- Pace yourself. Gen Con is not a sprint, it’s a marathon. When you start the event, introduce yourself and spend a few minutes chatting with your players. This not only helps break the ice, but you should also wait a few minutes for any stragglers. You should try and seat all players with real tickets first, and them being late by 5 minutes is, once again, bad form!
- Give your players time to pick and familiarize themselves with their characters. While they’re doing that, you can point out important information to them on their sheets and go over some of the rules. Don’t try and crash course players through your scenario.
- Take a break! Around the half way point let your players use the bathroom, get some water, and generally just stretch. This also lets you gauge how you’re doing. A couple of my players usually stay at the table and chat with me about their thoughts so far and, if you’re able to, you can modify your scenario on the fly to fit the second half to your players.
- Back to pacing. You committed to running during a set time slot. Don’t end too early (more than half an hour) or two late (past your slotted time). Either of these will piss someone off, either your players for not getting enough play time or the next GM who need that table!
- At the end, make sure everyone had a good time. This is your chance to have a bunch of strangers let you know how they thought you did. Don’t get defensive, just talk to them.
- Clean up the mess you and your players just left. There are garbage cans everywhere. Hotel staff is making sure the rooms are straightened every day, there is water, and those garbage cans are empty. Don’t ask them to clean up after you too.
- Turn in your tickets. Also, be nice to the person taking them. I have never had a problem with my ticket count, so don’t force them to count them for you right then and there. Photocopy the tickets and, if the count comes back wrong, go to GM HQ and ask for them to check. Those folks at the GM HQ are volunteers who also want to enjoy Gen Con, so play nice!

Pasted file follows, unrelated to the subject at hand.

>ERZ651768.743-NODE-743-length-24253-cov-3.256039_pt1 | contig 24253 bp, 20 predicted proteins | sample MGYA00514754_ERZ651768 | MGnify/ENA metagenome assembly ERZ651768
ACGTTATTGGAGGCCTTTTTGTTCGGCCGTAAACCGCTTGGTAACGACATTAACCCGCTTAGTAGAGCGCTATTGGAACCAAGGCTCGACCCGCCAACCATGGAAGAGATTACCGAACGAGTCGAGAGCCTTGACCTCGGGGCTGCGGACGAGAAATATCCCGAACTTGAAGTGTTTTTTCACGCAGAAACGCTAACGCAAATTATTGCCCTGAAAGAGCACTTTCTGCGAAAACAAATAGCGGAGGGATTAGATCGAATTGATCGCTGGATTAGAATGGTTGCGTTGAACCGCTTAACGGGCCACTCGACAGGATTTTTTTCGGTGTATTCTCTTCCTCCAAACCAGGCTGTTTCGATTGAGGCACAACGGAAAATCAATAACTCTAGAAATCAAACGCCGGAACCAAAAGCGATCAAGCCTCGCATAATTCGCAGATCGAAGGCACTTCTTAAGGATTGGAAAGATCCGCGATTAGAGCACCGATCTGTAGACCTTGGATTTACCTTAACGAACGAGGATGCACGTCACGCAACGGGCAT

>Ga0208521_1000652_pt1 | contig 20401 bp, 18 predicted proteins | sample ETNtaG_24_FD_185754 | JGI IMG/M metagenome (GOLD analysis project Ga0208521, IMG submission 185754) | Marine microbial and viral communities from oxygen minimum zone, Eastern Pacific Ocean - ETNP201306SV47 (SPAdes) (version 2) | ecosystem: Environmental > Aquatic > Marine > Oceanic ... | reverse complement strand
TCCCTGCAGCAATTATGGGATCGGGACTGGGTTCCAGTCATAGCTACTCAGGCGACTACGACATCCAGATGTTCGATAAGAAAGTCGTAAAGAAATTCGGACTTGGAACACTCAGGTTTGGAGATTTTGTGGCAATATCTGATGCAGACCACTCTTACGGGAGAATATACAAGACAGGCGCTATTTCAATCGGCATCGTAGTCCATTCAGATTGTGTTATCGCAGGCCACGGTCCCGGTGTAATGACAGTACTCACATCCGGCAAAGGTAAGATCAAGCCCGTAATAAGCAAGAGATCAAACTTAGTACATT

So, there will inevitably be problems. I’m going to address the one that I hear the most about from other GMs. Jerk players and convention staff. Yes, this will happen to you. You can’t avoid it. I have had both at many Gen Cons and you need to roll with it. I am going to advise you to do the following:
- Do not throw a player out of your table. This player will go to GM HQ and complain, and it won’t matter at that point if you were right or wrong to do it. You were wrong and now you have a complaint against you on record. That is going to be with you when you request to run an event next year.
- Do not fight with Gen Con staff. Many of them are working a lot of hours and are following rules meant to broadly apply to everyone. If you have a problem with it, address it later and away from your players and/or other attendees. Give these folks a break and do not make them regret trying to help put this show on.
- If you have a jerk player, be respectful and ask why they aren’t having fun. If they cannot verbalize it, they may just be having a bad day or thought your event was something it was not. Don’t apologize, but perhaps ask them, if they have time, what they would have rather seen. It doesn’t hurt to ask, and it may even help you next year.
- If you have a jerk staffer, they have a badge, get their name. Do not do this openly or flagrantly. They may just have had to deal with a lunatic gamer who was yelling at them 5 minutes ago. If you really feel like this staffer is picking on you, go talk to Gen Con HQ in the main hall. More than likely they’ll get to the bottom of it and, at least, ask the staffer to leave you alone if you aren’t doing anything wrong. If you are doing something wrong, you’ll find out and you need to fix yourself. Everyone makes mistakes.
- The Jerk GM. It’s rare, but you may have a GM from another table try and poach your players. This is why it’s important to get the tickets early. Honestly, your players don’t want to play that GM’s game. If they did, they would have signed up for it. So, give your players the easy way out. Just say, “If you want to jump to that table, go ahead, no hard feelings. However, I’ve already filled out the paperwork for this event so I can’t return your ticket.” The other GM will be pissed (Have you ever been sworn at in a fantasy language? I have!) but that’s really not your problem.
Will all this guarantee you the best darn Gen Con ever as a GM? Nope. However, if you have read this far, I hope this answers some of your questions about the process and maybe relieves some of the stress.
And, if you want to know more, drop me a line. I’m gearing up for the convention myself and it always helps to talk things through.